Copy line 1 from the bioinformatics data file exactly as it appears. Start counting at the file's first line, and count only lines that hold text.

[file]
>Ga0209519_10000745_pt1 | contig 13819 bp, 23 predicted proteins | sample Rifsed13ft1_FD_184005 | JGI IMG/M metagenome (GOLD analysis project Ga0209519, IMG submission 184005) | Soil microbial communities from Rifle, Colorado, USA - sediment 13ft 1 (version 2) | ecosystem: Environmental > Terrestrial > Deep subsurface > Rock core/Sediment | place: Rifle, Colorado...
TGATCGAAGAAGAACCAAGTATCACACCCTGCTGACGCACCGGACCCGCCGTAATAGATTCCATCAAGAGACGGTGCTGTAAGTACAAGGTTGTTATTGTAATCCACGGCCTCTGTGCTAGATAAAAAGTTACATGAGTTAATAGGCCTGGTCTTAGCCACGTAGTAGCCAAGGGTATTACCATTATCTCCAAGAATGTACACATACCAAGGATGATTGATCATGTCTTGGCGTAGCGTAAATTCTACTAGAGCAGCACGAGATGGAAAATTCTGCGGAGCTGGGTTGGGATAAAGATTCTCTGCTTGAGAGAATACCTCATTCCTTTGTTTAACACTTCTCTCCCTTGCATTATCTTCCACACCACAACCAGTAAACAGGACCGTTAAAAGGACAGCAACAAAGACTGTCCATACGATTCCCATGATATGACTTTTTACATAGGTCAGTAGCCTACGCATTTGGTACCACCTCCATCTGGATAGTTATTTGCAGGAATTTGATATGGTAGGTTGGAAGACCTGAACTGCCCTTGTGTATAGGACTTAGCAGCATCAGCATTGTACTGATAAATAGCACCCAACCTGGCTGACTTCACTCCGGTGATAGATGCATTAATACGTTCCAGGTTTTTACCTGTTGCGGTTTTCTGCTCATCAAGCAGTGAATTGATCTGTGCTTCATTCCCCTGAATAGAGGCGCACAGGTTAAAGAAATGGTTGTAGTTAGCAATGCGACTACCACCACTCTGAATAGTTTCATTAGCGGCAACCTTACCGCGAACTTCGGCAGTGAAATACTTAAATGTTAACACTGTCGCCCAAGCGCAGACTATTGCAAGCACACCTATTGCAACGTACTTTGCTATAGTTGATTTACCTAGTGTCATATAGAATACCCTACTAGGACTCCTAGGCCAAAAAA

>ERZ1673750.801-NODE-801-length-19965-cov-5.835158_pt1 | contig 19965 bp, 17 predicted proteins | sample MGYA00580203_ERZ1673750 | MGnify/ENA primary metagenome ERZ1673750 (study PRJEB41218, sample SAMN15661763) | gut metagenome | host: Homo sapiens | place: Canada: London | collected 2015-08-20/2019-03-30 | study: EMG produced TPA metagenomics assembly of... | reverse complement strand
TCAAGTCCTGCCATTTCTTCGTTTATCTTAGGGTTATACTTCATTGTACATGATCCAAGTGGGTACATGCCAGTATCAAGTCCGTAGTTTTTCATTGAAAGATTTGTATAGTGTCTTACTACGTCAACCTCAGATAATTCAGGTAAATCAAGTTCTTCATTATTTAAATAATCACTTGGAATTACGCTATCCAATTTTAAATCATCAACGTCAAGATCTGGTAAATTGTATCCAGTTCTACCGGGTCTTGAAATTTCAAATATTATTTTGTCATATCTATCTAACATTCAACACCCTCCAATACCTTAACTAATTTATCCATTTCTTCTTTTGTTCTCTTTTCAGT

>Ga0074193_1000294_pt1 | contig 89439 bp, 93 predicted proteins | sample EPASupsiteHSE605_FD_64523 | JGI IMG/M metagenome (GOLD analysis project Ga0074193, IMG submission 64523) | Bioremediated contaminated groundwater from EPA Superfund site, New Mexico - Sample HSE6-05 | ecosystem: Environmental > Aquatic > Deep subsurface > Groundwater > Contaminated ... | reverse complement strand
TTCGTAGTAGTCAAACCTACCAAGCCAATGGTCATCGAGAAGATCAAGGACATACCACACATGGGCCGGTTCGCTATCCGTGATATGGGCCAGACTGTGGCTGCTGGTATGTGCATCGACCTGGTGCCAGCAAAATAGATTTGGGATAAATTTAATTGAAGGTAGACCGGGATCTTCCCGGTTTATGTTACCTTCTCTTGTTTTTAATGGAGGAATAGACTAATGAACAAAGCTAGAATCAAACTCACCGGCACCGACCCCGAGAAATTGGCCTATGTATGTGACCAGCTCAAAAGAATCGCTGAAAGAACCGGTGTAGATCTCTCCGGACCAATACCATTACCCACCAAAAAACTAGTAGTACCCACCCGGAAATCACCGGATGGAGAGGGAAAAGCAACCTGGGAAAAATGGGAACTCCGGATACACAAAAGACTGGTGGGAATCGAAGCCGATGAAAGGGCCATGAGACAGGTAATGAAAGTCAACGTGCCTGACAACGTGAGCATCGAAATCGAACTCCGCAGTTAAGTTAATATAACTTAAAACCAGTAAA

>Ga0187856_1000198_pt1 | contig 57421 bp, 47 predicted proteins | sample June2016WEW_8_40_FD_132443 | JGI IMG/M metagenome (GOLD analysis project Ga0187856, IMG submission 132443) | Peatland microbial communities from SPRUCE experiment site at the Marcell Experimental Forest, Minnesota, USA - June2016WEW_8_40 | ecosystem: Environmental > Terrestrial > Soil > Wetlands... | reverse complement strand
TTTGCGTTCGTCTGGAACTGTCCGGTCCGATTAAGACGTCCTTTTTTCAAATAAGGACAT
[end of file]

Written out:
>Ga0209519_10000745_pt1 | contig 13819 bp, 23 predicted proteins | sample Rifsed13ft1_FD_184005 | JGI IMG/M metagenome (GOLD analysis project Ga0209519, IMG submission 184005) | Soil microbial communities from Rifle, Colorado, USA - sediment 13ft 1 (version 2) | ecosystem: Environmental > Terrestrial > Deep subsurface > Rock core/Sediment | place: Rifle, Colorado...